Just a few brief thoughts on the issue of diversity in Protestantism, raised by the email exchange you sent . . . First, it seems to me that Catholicism has enough diversity of its own. Even if there are "as many beliefs as there are heads" in Protestantism, the same is true in Catholicism--just in different areas. The church seems to be able to define certain boundaries, but within these boundaries seems to be a lot of disagreement and, sometimes, there are many differences on the pronouncements of the church itself. One could respond to this that Catholics agree on the essentials of the faith, the response is simply that Protestants do too. The variety of beliefs are not generally in the essentials. Of course there are many people going around who call themselves Protestants that believe things that are "out of bounds" on the essentials of doctrine and doing things that are out of bounds ethically. But you have that just as much in Catholicism, at least at the popular level.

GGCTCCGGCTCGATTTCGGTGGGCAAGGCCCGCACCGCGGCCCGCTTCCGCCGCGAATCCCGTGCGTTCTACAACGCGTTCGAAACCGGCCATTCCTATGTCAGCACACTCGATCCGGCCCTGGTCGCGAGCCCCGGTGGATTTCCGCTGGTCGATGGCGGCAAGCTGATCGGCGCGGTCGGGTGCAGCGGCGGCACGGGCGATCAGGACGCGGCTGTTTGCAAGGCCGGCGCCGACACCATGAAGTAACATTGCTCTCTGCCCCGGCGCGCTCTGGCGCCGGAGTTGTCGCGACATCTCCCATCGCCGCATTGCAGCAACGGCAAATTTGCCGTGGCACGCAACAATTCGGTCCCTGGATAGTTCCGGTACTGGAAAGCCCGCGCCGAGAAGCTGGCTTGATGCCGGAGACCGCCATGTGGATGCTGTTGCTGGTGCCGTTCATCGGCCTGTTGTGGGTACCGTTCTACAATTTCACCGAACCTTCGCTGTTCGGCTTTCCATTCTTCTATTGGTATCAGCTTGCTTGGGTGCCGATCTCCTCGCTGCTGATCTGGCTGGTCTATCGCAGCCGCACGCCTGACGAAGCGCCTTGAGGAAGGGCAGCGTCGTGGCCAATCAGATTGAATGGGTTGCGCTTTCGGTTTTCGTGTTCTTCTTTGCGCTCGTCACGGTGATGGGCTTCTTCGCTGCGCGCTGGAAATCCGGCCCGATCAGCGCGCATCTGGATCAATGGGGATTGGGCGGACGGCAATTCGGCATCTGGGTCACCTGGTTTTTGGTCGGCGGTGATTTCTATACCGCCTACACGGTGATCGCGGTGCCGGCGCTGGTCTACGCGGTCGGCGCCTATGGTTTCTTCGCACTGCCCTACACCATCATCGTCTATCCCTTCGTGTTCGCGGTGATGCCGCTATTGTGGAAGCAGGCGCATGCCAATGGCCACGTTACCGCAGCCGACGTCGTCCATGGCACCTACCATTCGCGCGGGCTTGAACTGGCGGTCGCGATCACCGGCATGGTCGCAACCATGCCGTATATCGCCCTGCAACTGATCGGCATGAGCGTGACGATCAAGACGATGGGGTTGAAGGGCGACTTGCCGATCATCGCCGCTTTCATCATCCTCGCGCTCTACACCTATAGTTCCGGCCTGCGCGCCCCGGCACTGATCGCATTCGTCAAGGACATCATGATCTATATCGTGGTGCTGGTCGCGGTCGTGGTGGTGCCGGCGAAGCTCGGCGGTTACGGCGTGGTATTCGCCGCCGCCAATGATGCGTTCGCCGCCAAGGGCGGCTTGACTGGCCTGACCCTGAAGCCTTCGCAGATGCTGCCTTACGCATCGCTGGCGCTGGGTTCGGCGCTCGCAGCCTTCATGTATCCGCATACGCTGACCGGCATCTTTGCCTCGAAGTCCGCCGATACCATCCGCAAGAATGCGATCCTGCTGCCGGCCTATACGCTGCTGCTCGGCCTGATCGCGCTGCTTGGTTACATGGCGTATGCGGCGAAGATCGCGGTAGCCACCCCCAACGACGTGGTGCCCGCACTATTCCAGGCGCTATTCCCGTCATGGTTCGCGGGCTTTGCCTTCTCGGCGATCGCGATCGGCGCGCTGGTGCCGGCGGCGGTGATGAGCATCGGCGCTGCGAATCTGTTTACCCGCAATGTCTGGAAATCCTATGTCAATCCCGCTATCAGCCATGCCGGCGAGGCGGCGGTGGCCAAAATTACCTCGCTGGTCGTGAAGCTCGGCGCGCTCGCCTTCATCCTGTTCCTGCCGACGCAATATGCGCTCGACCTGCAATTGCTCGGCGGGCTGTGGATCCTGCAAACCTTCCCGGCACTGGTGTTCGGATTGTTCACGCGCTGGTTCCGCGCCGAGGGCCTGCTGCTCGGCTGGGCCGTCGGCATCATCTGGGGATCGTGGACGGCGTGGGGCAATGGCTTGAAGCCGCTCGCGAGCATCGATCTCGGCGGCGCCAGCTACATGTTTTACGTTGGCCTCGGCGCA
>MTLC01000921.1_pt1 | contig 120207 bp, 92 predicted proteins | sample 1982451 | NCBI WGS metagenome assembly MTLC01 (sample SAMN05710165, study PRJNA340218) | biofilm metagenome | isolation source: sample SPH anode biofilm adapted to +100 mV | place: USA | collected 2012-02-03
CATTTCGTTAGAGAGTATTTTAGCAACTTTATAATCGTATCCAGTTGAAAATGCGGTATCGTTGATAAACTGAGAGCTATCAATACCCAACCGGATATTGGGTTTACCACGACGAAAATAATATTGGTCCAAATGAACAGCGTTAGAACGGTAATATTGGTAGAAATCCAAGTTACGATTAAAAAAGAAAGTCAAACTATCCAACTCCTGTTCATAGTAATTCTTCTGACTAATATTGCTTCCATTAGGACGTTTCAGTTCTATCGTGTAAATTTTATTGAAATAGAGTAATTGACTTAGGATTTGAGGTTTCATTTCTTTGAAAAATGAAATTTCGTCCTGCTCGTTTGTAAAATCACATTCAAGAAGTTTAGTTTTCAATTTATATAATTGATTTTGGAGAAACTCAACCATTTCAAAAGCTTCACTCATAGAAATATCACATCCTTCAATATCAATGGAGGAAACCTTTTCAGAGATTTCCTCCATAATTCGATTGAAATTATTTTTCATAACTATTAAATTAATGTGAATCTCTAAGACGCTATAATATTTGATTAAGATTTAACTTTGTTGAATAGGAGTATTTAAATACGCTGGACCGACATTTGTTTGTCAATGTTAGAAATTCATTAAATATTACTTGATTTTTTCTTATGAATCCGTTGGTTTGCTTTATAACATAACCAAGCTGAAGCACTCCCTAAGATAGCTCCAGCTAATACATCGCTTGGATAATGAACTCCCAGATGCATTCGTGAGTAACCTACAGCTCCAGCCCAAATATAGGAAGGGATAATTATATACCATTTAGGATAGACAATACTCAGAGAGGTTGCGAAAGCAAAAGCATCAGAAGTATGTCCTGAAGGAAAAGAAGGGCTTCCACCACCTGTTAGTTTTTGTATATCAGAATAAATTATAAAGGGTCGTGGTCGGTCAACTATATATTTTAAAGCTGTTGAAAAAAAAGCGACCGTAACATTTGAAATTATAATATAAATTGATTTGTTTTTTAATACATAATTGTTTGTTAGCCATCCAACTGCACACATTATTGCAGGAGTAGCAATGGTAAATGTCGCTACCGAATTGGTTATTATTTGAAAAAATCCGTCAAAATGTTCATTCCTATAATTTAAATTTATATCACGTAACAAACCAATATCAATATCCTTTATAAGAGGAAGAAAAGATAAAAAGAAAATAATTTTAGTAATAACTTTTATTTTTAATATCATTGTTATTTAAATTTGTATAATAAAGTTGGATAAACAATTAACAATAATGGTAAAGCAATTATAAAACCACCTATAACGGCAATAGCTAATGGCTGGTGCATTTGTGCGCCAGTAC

I've dealt with this subject times without number on my website. I don't buy your (commonly stated) argument at all. There is an essential difference of principle.
Second, it seems that having an authoritative teaching body as the Catholic church does presents one with a problem opposite to theological relativism--the irreversible solidification of error. You might not be able to grasp this point from within your Catholic worldview, but for an outsider it is very easy to contemplate the real possibility that an authoritative teaching body, such as in the Catholic church, will definitively pronounce certain doctrines to be true which are in fact false and possible greatly in error. The result is that the faithful are bound to believe error and, in the case of the Council of Trent, can be anathematized for holding to the truth.